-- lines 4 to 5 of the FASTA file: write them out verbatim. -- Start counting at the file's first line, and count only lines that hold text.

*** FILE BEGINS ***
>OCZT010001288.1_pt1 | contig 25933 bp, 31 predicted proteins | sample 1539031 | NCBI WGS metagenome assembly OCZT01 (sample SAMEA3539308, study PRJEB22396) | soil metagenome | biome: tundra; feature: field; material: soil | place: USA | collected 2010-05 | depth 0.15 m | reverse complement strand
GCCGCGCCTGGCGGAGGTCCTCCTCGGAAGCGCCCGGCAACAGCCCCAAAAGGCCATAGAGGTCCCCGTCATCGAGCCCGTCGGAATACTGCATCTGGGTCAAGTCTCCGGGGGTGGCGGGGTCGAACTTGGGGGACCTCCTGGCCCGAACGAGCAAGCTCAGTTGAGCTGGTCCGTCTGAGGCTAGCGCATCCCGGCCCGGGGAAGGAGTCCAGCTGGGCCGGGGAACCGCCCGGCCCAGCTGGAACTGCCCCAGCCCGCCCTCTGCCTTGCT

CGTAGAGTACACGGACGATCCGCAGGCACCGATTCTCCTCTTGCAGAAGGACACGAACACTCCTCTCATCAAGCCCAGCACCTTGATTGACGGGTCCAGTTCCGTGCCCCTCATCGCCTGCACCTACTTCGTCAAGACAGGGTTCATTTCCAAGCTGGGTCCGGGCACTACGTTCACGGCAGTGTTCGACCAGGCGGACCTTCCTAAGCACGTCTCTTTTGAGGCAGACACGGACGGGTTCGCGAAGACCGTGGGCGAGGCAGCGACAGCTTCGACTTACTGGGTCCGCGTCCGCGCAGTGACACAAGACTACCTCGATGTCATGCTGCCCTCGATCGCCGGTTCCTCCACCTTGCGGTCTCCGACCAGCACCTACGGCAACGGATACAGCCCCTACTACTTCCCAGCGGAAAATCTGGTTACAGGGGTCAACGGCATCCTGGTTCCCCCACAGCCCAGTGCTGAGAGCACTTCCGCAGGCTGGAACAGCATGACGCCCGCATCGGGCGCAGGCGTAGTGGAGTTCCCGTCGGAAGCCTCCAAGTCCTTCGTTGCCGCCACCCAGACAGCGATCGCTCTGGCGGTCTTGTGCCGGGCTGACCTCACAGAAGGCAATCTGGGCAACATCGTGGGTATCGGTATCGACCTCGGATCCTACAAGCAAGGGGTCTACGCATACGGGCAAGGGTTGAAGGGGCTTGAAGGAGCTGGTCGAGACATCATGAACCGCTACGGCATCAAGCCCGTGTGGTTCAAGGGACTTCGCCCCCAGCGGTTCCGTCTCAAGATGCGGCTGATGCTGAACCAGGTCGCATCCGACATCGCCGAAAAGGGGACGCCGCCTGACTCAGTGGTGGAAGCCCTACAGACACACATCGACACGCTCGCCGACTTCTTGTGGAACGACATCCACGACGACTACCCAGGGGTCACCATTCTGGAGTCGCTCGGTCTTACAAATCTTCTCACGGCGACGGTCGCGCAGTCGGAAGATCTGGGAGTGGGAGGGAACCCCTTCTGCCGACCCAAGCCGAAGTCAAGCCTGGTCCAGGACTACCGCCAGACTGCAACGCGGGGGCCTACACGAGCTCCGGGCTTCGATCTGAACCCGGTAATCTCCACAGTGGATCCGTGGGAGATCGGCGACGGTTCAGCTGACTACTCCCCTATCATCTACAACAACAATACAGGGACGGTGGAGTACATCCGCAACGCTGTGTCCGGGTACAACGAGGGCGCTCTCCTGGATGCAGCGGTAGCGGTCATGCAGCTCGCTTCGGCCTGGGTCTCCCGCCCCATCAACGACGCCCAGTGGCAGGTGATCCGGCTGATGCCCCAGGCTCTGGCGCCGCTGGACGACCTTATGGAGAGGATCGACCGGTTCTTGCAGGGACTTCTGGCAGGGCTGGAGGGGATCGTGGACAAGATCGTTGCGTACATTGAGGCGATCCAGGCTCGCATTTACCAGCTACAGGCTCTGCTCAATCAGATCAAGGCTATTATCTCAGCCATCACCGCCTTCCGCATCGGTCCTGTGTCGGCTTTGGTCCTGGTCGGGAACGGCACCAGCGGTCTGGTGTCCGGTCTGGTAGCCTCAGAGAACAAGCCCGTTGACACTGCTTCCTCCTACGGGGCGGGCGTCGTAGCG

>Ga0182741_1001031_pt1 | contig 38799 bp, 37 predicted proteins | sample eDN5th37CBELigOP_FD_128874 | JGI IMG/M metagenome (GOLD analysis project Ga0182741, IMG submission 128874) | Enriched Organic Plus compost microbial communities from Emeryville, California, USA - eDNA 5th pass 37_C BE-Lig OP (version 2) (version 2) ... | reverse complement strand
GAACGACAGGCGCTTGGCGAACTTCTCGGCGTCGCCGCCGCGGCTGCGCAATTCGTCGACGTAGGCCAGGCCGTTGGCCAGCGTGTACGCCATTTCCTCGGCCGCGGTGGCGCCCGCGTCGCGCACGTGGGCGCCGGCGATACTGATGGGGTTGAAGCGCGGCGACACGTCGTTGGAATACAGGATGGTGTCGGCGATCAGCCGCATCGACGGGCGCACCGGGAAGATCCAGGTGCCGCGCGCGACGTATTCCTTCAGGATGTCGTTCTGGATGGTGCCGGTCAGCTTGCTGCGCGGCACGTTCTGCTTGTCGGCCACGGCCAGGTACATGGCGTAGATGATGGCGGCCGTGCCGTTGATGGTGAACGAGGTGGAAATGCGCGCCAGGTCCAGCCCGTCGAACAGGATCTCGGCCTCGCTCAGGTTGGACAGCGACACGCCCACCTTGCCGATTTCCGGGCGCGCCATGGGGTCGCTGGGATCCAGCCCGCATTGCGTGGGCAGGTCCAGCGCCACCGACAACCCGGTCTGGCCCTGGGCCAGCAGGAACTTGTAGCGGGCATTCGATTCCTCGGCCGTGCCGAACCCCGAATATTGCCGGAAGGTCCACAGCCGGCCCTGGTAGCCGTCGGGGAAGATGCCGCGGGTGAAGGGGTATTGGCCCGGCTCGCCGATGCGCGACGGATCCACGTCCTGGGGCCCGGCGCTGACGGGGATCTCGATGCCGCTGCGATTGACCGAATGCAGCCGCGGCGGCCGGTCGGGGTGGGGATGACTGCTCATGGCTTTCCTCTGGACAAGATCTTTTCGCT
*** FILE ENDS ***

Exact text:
>Ga0182741_1001031_pt1 | contig 38799 bp, 37 predicted proteins | sample eDN5th37CBELigOP_FD_128874 | JGI IMG/M metagenome (GOLD analysis project Ga0182741, IMG submission 128874) | Enriched Organic Plus compost microbial communities from Emeryville, California, USA - eDNA 5th pass 37_C BE-Lig OP (version 2) (version 2) ... | reverse complement strand
GAACGACAGGCGCTTGGCGAACTTCTCGGCGTCGCCGCCGCGGCTGCGCAATTCGTCGACGTAGGCCAGGCCGTTGGCCAGCGTGTACGCCATTTCCTCGGCCGCGGTGGCGCCCGCGTCGCGCACGTGGGCGCCGGCGATACTGATGGGGTTGAAGCGCGGCGACACGTCGTTGGAATACAGGATGGTGTCGGCGATCAGCCGCATCGACGGGCGCACCGGGAAGATCCAGGTGCCGCGCGCGACGTATTCCTTCAGGATGTCGTTCTGGATGGTGCCGGTCAGCTTGCTGCGCGGCACGTTCTGCTTGTCGGCCACGGCCAGGTACATGGCGTAGATGATGGCGGCCGTGCCGTTGATGGTGAACGAGGTGGAAATGCGCGCCAGGTCCAGCCCGTCGAACAGGATCTCGGCCTCGCTCAGGTTGGACAGCGACACGCCCACCTTGCCGATTTCCGGGCGCGCCATGGGGTCGCTGGGATCCAGCCCGCATTGCGTGGGCAGGTCCAGCGCCACCGACAACCCGGTCTGGCCCTGGGCCAGCAGGAACTTGTAGCGGGCATTCGATTCCTCGGCCGTGCCGAACCCCGAATATTGCCGGAAGGTCCACAGCCGGCCCTGGTAGCCGTCGGGGAAGATGCCGCGGGTGAAGGGGTATTGGCCCGGCTCGCCGATGCGCGACGGATCCACGTCCTGGGGCCCGGCGCTGACGGGGATCTCGATGCCGCTGCGATTGACCGAATGCAGCCGCGGCGGCCGGTCGGGGTGGGGATGACTGCTCATGGCTTTCCTCTGGACAAGATCTTTTCGCT